The NFU launched their "Fair Deal for English farmers" at their conference yesterday.
Although I was unable to attend the event, I hear NFU President, Peter Kendall, was on typically pugilistic form claiming that "every farmer was united in their hatred of modulation".
As I wrote here, it is no surprise that NFU and the CLA are opposed to moving funds away from direct farm support towards support for farming that delivers public goods such as an attractive countryside rich in wildlife.
Yet, given the pretty dismal CAP deal, there is no way Defra will be able to maintain its £1.8 billion of agri-environment commitments in England without modulation. As I have written previously, Environment Stewardship is not perfect and the entry-level scheme certainly should deliver more, but a reduction in funds could be disastrous for wildlife. The higher level scheme provides a lifeline to many species such as turtle dove, cirl bunting and marsh fritilary butterfly.
I appreciate that this is a pretty tough time for many farmers, but many farmers will lose out if there are big cuts to agri-environment. For example, these schemes currently consitute a third of income to many hill farmers. No modulation would essentially mean that those farmers would not be able to renew there schemes. And for hill farmers in higher level agri-environment schemes, they'd receive more money than the 15% of direct support payments that they would retain.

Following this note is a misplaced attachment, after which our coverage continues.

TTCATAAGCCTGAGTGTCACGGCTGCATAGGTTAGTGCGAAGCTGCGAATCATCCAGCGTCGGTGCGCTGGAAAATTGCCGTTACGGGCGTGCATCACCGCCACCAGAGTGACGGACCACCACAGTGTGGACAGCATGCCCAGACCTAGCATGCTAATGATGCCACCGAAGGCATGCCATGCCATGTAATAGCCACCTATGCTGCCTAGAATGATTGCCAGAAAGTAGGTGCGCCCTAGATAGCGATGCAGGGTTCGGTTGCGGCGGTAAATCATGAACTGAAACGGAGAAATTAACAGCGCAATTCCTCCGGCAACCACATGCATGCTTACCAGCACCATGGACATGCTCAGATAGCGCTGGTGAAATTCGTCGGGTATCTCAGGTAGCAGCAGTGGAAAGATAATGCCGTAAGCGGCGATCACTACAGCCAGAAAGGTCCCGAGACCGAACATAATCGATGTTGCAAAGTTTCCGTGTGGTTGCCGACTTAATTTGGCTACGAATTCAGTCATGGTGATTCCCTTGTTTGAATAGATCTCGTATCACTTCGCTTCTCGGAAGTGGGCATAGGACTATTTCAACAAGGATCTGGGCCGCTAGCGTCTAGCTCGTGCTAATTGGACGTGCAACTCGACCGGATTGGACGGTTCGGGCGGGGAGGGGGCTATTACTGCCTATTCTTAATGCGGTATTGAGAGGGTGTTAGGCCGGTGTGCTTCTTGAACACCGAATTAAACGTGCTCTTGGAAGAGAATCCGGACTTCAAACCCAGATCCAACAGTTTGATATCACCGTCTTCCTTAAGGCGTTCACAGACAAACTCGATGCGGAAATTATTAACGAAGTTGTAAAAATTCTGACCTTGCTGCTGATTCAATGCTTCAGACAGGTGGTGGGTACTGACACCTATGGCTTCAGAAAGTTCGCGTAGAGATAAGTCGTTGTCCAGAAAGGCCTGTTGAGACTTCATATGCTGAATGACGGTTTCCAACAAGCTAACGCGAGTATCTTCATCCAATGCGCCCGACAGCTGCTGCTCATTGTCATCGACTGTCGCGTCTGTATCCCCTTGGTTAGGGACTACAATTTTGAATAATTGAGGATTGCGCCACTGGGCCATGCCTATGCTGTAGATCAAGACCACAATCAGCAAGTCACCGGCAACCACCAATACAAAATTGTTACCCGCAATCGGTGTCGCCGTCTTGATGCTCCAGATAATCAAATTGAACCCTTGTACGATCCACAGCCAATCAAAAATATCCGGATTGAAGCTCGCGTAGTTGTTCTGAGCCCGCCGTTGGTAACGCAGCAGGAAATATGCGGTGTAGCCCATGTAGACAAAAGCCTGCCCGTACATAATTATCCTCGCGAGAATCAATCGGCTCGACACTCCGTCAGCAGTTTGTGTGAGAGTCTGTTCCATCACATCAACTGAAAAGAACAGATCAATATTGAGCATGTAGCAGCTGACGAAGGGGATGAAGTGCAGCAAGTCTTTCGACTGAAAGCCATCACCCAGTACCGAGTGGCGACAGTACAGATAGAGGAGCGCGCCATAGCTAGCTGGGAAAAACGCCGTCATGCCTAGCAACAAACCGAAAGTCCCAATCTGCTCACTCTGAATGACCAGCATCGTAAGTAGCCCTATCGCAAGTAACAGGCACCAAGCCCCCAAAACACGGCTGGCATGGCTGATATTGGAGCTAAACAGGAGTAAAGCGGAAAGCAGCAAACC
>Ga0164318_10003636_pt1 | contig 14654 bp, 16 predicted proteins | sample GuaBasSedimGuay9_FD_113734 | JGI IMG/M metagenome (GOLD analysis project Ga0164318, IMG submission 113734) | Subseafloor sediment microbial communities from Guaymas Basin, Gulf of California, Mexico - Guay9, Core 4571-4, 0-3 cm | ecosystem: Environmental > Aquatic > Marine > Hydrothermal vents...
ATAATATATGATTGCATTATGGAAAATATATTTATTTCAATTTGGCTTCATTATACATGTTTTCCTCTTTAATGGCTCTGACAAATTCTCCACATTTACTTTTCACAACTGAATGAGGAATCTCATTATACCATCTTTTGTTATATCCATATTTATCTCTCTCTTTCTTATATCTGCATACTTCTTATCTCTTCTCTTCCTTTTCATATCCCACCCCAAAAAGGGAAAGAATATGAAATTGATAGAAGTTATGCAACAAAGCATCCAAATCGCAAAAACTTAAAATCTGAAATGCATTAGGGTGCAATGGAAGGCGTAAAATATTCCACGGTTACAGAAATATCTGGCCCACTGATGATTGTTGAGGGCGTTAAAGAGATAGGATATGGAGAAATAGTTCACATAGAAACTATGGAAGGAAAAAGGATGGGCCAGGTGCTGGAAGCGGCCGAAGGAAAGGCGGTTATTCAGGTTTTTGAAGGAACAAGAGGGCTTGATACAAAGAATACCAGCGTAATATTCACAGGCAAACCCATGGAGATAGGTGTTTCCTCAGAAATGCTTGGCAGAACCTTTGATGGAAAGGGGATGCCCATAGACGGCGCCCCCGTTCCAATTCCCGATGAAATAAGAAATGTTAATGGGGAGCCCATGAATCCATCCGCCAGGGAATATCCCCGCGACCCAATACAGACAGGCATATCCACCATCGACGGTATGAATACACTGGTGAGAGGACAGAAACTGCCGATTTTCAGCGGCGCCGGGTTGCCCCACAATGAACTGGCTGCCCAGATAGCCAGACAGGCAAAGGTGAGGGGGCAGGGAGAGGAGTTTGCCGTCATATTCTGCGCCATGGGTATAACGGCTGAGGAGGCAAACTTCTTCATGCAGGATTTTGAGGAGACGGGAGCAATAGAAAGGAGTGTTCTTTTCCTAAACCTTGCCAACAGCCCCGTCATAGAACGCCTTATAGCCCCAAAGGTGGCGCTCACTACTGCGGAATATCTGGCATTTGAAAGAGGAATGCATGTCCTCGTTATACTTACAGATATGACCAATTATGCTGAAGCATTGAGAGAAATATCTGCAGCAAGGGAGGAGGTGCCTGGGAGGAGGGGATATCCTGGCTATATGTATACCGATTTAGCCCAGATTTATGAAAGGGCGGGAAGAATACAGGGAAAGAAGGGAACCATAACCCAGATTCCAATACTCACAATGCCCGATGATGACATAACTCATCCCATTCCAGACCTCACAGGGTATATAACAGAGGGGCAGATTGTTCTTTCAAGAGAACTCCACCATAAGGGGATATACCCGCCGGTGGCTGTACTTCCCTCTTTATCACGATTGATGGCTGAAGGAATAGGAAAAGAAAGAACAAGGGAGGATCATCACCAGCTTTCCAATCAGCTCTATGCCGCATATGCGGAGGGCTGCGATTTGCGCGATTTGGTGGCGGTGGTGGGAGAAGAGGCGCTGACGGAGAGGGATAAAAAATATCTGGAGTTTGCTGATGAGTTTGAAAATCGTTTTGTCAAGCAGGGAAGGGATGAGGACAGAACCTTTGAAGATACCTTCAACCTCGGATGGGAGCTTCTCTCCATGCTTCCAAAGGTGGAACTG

There is also a strange contradiction in the position statement where the NFU states that CAP greening measures should be diluted to the point of absolute ineffectiveness (points 1,3 & 4), and then argue that greening negates the need for modulation (point 6).
So, given this nonsense, it was reassuring to hear the Environment Secretary, Owen Paterson, stick to his guns and say that he did plan modulate to "support those things that the market cannot provide".
I'd go further. When it comes to recovering farmland wildlife, Defra has no plan B. It is almost entirely reliant on agri-environment funding. Failure to modulate would be like giving up on government ambitions in its Natural Environment White Paper.
There's a huge problem here for farmers and NFU: there is (hopefully) a real prospect that within the next few years the justification for this huge payment of taxpayers money will come into real question. Already our current take on farming is being undermined - EA have stood up to pressure to reverse its strategy of protecting people and homes first, farmland second. Farmers face the choice of a new deal recognising society's real needs & priorities - for which I strongly believe they should be paid - or charging on down the blind alley of more and more intensive food production. As petercrispin effectively points the real problem is that the biggest farmers - who seem to own NFU - are doing just fine - and will very soon (if not now) be able to compete in a world market where US diversion of grain to energy means prices will remain high - for them there is little to lose in hanging onto their £200/ ha pa for now.
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